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Patient-tailored triage decisions by anaesthesiologist-staffed prehospital critical care teams: a retrospective descriptive study
  1. Morten Langfeldt Friberg1,2,
  2. Leif Rognås2
  1. 1 Department of Thoracic Medicine, Haukeland University Hospital, Bergen, Norway
  2. 2 The Pre-hospital Critical Care Service in Aarhus, Department of Pre-hospital Critical Care Service, Pre-hospital Medical Services, Central Denmark Region, Aarhus, Denmark
  1. Correspondence to Dr Morten Langfeldt Friberg; morten.friberg{at}gmail.com

Abstract

Objectives The primary objective was to estimate the incidence of patients in the Central Denmark Region triaged to bypass the local emergency department without being part of a predefined fast-track protocol. The secondary objective was to describe these triage decisions in more detail with regard to the most common diagnoses, incidence of direct referral sorted by the prehospital critical care team (PHCCT) and the destination hospital.

Design Retrospective descriptive study.

Setting and participants The emergency medical service in the Central Denmark Region primarily consists of emergency medical technician (EMT)-staffed ambulances and anaesthesiologist-EMT-staffed PHCCTs. Patients treated by the nine ground-based PHCCTs in the region constituted the study population. The inclusion criteria were all patients treated by the PHCCTs during 2013 and 2014. The exclusion criteria were interhospital transfers, and patients with ST-segment elevation myocardial infarction, stroke or were in active labour.

Endpoints Incidence of prehospital critical care anaesthesiologist-initiated direct referral, prehospital tentative diagnoses and transport destination.

Results During the study period, the PHCCTs treated 39 396 patients and diverted 989 (2.5%) patients not covered by a predefined fast-track protocol to a specialised hospital department. ‘Resuscitated from cardiac arrest’ (n=143), ‘treatment and observations following road traffic accident’ (n=105) and ‘observation and treatment for an unspecified disease/condition’ (n=78) were the most common prehospital tentative diagnoses, accounting for 33.0% of all diverted patients. In total, 943 (95.3%) of the PHCCT-diverted patients were diverted to a department at Aarhus University Hospital.

Conclusion Our results demonstrate that in 1 out of 40 patient contacts, the anaesthesiologist-staffed PHCCTs in the Central Denmark Region divert critically ill and injured patients directly to a specialised hospital department, bypassing local emergency departments and potentially reducing time to definitive care for these patients. There may be a potential for increased referral of patients with no predefined fast-track directly to specialised departments in the Central Denmark Region.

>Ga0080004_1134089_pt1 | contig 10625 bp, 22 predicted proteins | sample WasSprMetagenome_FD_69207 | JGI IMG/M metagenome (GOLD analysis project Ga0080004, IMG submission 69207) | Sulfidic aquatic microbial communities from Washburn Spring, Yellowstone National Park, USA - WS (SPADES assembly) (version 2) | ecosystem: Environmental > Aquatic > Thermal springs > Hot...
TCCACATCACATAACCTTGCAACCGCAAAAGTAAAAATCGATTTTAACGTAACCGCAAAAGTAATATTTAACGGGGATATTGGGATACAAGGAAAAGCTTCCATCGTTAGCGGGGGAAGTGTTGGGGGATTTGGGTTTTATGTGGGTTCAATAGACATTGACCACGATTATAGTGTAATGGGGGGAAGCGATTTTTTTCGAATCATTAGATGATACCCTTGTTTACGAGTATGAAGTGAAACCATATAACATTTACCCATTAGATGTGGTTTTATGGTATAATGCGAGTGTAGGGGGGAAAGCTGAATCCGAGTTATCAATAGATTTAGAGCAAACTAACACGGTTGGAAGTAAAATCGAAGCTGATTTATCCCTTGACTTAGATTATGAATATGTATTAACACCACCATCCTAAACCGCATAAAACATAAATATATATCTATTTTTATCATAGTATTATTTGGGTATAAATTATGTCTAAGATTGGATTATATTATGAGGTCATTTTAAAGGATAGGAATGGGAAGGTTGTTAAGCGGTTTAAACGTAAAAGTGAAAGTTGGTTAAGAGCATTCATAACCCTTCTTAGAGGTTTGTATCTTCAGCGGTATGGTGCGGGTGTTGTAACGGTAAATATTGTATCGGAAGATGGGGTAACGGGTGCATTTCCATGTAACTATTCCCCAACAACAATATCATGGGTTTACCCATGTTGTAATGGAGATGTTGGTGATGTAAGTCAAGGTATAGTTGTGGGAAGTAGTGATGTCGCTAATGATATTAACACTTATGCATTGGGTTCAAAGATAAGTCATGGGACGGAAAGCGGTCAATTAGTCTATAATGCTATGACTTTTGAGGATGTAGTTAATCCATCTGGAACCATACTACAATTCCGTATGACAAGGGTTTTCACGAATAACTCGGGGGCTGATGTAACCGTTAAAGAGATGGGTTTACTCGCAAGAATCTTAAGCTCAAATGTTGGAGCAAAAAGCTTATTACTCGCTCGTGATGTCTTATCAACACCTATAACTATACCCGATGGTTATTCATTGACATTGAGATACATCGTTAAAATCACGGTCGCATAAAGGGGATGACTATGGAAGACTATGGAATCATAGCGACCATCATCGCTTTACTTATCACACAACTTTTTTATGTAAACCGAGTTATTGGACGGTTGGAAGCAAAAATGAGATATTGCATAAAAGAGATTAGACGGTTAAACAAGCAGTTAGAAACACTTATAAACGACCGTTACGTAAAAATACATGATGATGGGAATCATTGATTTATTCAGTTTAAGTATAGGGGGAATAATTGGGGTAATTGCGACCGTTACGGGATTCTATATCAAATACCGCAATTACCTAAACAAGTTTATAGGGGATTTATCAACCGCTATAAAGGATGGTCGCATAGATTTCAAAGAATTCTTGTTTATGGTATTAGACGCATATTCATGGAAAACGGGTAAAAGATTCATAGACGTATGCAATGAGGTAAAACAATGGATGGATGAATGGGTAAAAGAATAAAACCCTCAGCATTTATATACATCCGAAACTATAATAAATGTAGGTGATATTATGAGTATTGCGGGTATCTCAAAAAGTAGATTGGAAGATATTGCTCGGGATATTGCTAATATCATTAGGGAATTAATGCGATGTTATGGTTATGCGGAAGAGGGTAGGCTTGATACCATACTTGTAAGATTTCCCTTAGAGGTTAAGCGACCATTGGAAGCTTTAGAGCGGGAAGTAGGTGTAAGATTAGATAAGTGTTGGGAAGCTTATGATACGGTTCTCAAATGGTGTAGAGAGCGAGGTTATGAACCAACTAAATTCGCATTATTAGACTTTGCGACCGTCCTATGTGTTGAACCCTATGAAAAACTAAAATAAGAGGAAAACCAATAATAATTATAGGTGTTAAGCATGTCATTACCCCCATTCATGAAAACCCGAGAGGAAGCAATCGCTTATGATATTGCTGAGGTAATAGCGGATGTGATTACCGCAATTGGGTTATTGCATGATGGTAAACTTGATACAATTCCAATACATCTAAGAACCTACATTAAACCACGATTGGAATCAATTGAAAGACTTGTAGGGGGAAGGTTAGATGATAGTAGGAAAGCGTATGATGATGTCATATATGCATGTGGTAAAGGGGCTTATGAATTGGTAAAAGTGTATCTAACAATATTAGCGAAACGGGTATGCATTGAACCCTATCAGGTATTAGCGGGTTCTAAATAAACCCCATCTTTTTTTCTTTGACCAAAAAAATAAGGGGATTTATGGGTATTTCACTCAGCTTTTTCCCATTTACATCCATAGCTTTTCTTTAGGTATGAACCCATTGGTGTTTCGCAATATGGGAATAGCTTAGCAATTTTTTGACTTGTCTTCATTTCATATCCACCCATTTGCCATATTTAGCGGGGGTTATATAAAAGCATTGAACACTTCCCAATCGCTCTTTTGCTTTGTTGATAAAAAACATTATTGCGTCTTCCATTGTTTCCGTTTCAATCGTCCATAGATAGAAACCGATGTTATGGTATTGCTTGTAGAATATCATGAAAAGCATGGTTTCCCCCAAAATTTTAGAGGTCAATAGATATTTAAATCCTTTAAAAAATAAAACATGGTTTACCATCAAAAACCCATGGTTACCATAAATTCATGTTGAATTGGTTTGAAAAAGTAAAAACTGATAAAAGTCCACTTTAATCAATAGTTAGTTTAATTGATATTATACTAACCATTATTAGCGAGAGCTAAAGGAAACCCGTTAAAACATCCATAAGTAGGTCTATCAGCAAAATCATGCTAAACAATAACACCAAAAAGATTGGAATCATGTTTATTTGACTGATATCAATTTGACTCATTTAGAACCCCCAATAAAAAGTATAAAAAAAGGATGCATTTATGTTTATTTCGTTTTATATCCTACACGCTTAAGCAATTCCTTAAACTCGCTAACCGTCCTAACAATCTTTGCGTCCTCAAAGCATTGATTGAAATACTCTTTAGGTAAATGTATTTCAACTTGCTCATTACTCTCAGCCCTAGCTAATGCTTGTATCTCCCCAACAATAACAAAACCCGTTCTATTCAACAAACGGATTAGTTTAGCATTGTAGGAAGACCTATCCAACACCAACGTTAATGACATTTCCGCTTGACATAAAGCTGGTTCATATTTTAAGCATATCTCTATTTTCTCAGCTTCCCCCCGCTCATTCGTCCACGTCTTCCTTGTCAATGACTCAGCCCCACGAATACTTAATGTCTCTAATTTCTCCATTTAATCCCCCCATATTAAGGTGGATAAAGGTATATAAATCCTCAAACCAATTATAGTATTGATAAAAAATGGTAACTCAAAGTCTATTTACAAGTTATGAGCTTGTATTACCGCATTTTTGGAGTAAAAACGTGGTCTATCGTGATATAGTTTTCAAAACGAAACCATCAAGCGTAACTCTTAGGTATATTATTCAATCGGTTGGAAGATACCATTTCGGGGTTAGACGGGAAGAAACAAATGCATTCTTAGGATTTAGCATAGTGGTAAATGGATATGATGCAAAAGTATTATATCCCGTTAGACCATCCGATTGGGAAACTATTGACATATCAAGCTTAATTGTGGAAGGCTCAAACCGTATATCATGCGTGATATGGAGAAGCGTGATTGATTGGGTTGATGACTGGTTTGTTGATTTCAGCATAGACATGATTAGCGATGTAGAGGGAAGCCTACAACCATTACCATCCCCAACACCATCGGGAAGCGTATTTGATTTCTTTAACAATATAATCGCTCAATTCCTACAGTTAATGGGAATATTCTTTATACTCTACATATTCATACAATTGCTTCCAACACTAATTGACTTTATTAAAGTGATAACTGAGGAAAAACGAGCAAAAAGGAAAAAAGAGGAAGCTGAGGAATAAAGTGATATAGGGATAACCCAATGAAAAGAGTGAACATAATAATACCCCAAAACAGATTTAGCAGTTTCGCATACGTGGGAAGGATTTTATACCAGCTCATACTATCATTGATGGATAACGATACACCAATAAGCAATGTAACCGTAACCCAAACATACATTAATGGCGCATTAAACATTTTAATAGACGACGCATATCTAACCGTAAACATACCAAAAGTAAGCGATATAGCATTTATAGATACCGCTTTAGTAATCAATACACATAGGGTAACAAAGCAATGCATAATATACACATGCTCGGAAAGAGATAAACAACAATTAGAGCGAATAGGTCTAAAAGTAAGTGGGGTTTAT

• EMS
  • pre-hospital
  • critical care
  • anaesthesiologist
  • triage
  • decision-making
  • definitive care
  • specialised department
  • Central Denmark Region

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Strengths and limitations of this study

  • This is the first study to assess prehospital critical care team (PHCCT)-initiated direct referral to specialised care.

  • The study is based on a comprehensive data set containing all prehospital emergency patients seen by the PHCCTs of the Central Denmark Region during a 2-year period.

  • The retrospective design combined with our data set with all patients anonymised does not allow analysis of the accuracy of triage or comparison of outcomes, such as mortality and morbidity, for emergency patients referred directly to specialised department with patients referred to the nearest emergency department.

Background 

Many countries in Europe and Australasia use two-tiered emergency medical systems (EMS) with physician-paramedic prehospital teams, commonly staffed with anaesthesiologists with additional training in prehospital critical care. These prehospital critical care teams (PHCCTS) are often selectively deployed by helicopter or land-based rapid response vehicles to patients with time-critical conditions that may benefit from immediate diagnostic or therapeutic interventions provided by the PHCCT.1 2 In addition, the PHCCT may have the opportunity to triage and direct patients directly to specialised care, bypassing for instance local emergency departments (EDs).